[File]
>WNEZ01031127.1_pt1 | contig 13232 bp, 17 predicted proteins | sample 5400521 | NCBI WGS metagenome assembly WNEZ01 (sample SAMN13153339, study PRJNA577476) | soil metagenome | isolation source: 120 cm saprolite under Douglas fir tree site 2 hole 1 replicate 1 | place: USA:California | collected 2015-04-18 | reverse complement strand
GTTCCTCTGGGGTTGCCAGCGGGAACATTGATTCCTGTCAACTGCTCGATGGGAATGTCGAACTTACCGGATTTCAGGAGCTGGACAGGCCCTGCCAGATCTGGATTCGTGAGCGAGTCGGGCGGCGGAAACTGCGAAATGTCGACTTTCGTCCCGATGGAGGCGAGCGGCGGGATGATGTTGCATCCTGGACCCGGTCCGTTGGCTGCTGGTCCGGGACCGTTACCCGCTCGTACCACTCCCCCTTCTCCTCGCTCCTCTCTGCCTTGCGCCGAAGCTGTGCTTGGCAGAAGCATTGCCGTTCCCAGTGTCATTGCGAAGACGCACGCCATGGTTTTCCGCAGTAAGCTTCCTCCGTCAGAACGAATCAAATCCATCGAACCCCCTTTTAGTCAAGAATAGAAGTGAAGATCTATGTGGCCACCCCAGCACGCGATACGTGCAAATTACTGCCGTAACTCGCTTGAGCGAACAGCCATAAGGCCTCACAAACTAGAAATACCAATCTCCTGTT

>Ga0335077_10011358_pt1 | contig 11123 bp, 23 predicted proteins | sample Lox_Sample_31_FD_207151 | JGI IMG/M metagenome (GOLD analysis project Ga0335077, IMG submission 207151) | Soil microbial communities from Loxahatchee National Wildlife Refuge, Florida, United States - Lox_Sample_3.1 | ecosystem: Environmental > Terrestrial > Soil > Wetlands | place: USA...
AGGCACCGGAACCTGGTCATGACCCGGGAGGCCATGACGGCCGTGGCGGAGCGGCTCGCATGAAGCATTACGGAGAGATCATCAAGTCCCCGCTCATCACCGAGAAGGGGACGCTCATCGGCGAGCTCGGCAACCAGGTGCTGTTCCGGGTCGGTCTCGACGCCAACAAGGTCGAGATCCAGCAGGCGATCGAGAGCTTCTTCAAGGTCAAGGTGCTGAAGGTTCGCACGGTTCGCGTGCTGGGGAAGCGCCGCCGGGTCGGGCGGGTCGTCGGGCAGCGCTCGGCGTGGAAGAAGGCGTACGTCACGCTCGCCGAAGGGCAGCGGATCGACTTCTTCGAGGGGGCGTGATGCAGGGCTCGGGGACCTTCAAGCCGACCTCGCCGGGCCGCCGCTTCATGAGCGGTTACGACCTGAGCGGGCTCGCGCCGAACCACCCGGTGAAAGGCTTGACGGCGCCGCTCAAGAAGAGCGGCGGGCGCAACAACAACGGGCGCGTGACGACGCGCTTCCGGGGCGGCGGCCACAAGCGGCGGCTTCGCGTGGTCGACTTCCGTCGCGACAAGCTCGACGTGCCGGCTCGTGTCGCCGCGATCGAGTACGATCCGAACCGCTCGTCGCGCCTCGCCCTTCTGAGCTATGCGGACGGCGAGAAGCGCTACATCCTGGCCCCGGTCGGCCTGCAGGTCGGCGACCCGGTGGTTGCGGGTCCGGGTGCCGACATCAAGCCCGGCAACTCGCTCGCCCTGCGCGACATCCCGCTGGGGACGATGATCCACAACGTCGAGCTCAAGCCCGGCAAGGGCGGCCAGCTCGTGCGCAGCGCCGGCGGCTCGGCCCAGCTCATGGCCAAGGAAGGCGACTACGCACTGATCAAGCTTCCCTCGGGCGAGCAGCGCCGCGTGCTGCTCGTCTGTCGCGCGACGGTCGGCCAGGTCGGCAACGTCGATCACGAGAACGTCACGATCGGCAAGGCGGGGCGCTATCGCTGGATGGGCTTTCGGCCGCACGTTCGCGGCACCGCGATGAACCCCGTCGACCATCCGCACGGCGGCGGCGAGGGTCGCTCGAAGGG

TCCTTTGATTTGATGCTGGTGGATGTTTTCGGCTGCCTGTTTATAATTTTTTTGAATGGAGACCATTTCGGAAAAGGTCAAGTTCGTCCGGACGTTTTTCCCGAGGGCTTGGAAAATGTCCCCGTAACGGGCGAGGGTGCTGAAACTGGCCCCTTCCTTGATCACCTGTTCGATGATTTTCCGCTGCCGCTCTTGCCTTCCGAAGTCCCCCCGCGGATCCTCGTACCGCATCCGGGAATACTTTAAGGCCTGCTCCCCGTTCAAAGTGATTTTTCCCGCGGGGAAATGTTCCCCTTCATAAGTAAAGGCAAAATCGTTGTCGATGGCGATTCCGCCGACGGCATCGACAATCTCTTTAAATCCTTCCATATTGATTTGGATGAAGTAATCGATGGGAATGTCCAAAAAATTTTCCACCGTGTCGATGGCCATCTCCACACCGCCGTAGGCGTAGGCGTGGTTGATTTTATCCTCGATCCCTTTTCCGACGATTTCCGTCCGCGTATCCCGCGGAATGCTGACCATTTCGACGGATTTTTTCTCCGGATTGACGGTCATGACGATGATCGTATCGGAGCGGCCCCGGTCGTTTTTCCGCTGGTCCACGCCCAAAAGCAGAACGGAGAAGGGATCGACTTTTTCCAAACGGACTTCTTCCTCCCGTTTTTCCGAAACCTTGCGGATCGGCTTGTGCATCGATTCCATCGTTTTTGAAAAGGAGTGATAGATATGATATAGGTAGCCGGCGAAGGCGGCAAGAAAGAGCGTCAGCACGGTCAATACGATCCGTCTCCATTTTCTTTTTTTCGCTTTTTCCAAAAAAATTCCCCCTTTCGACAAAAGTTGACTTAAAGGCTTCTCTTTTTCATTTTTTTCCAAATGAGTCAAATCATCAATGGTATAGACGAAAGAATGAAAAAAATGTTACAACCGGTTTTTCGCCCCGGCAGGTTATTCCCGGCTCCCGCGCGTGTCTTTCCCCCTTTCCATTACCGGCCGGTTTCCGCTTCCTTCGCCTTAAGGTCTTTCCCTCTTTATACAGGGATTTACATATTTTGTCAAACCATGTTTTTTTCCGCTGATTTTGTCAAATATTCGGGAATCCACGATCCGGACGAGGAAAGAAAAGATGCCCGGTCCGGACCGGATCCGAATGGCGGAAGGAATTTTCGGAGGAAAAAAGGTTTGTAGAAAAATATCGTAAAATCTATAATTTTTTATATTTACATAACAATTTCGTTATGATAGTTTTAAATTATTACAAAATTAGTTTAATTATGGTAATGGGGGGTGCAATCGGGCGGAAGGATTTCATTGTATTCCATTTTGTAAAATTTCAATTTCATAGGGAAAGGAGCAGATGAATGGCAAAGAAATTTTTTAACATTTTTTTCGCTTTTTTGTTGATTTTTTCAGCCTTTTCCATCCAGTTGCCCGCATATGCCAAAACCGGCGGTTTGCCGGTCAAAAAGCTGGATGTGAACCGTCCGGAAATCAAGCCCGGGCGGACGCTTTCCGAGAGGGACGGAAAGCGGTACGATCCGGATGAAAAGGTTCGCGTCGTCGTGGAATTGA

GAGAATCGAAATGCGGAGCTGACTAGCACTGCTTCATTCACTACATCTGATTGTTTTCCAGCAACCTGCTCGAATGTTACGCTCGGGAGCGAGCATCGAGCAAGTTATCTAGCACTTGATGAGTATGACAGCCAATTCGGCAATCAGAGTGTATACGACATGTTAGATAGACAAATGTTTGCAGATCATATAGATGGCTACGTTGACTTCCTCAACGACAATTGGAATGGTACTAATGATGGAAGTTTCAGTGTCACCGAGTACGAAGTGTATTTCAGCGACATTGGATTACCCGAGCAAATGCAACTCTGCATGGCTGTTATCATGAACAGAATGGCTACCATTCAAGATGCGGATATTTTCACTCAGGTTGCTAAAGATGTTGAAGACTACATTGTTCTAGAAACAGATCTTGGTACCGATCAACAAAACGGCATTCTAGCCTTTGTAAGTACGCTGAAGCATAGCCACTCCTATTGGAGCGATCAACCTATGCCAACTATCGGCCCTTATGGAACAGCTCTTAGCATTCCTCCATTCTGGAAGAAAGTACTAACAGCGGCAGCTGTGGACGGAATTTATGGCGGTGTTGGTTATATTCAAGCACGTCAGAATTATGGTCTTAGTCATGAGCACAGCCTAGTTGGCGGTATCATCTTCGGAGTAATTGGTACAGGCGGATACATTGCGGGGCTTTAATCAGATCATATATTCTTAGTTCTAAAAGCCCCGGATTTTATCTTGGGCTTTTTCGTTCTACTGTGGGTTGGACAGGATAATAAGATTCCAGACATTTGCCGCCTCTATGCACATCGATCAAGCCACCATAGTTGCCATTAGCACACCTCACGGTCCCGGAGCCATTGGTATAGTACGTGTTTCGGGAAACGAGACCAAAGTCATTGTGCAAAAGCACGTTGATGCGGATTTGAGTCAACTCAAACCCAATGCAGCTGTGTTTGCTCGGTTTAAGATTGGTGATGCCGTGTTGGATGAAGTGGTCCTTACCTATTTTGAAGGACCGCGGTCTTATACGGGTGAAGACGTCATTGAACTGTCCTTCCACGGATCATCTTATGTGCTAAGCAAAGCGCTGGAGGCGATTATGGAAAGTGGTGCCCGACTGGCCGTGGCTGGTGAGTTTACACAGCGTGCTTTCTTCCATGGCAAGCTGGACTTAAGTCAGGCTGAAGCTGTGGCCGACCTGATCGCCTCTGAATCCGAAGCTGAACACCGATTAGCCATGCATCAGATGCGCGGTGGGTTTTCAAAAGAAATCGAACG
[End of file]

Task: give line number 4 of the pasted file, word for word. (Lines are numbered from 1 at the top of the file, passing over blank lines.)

AGGCACCGGAACCTGGTCATGACCCGGGAGGCCATGACGGCCGTGGCGGAGCGGCTCGCATGAAGCATTACGGAGAGATCATCAAGTCCCCGCTCATCACCGAGAAGGGGACGCTCATCGGCGAGCTCGGCAACCAGGTGCTGTTCCGGGTCGGTCTCGACGCCAACAAGGTCGAGATCCAGCAGGCGATCGAGAGCTTCTTCAAGGTCAAGGTGCTGAAGGTTCGCACGGTTCGCGTGCTGGGGAAGCGCCGCCGGGTCGGGCGGGTCGTCGGGCAGCGCTCGGCGTGGAAGAAGGCGTACGTCACGCTCGCCGAAGGGCAGCGGATCGACTTCTTCGAGGGGGCGTGATGCAGGGCTCGGGGACCTTCAAGCCGACCTCGCCGGGCCGCCGCTTCATGAGCGGTTACGACCTGAGCGGGCTCGCGCCGAACCACCCGGTGAAAGGCTTGACGGCGCCGCTCAAGAAGAGCGGCGGGCGCAACAACAACGGGCGCGTGACGACGCGCTTCCGGGGCGGCGGCCACAAGCGGCGGCTTCGCGTGGTCGACTTCCGTCGCGACAAGCTCGACGTGCCGGCTCGTGTCGCCGCGATCGAGTACGATCCGAACCGCTCGTCGCGCCTCGCCCTTCTGAGCTATGCGGACGGCGAGAAGCGCTACATCCTGGCCCCGGTCGGCCTGCAGGTCGGCGACCCGGTGGTTGCGGGTCCGGGTGCCGACATCAAGCCCGGCAACTCGCTCGCCCTGCGCGACATCCCGCTGGGGACGATGATCCACAACGTCGAGCTCAAGCCCGGCAAGGGCGGCCAGCTCGTGCGCAGCGCCGGCGGCTCGGCCCAGCTCATGGCCAAGGAAGGCGACTACGCACTGATCAAGCTTCCCTCGGGCGAGCAGCGCCGCGTGCTGCTCGTCTGTCGCGCGACGGTCGGCCAGGTCGGCAACGTCGATCACGAGAACGTCACGATCGGCAAGGCGGGGCGCTATCGCTGGATGGGCTTTCGGCCGCACGTTCGCGGCACCGCGATGAACCCCGTCGACCATCCGCACGGCGGCGGCGAGGGTCGCTCGAAGGG